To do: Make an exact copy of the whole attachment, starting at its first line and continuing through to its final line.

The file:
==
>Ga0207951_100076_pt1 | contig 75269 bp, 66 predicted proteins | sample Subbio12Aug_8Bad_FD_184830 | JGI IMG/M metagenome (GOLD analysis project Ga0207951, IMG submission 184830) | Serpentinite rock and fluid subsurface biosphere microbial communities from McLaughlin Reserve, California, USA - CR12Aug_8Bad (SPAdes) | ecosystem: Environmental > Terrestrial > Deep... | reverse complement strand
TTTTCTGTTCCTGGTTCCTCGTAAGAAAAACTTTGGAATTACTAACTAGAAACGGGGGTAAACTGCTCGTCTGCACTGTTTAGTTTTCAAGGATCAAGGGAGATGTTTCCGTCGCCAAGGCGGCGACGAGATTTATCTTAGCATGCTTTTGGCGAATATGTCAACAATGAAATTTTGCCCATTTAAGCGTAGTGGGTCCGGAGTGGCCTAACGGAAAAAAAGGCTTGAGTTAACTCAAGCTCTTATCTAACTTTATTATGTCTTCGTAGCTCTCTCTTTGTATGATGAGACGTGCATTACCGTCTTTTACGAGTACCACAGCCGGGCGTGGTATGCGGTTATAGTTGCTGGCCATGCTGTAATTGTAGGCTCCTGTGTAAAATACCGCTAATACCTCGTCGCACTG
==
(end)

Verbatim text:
>Ga0207951_100076_pt1 | contig 75269 bp, 66 predicted proteins | sample Subbio12Aug_8Bad_FD_184830 | JGI IMG/M metagenome (GOLD analysis project Ga0207951, IMG submission 184830) | Serpentinite rock and fluid subsurface biosphere microbial communities from McLaughlin Reserve, California, USA - CR12Aug_8Bad (SPAdes) | ecosystem: Environmental > Terrestrial > Deep... | reverse complement strand
TTTTCTGTTCCTGGTTCCTCGTAAGAAAAACTTTGGAATTACTAACTAGAAACGGGGGTAAACTGCTCGTCTGCACTGTTTAGTTTTCAAGGATCAAGGGAGATGTTTCCGTCGCCAAGGCGGCGACGAGATTTATCTTAGCATGCTTTTGGCGAATATGTCAACAATGAAATTTTGCCCATTTAAGCGTAGTGGGTCCGGAGTGGCCTAACGGAAAAAAAGGCTTGAGTTAACTCAAGCTCTTATCTAACTTTATTATGTCTTCGTAGCTCTCTCTTTGTATGATGAGACGTGCATTACCGTCTTTTACGAGTACCACAGCCGGGCGTGGTATGCGGTTATAGTTGCTGGCCATGCTGTAATTGTAGGCTCCTGTGTAAAATACCGCTAATACCTCGTCGCACTG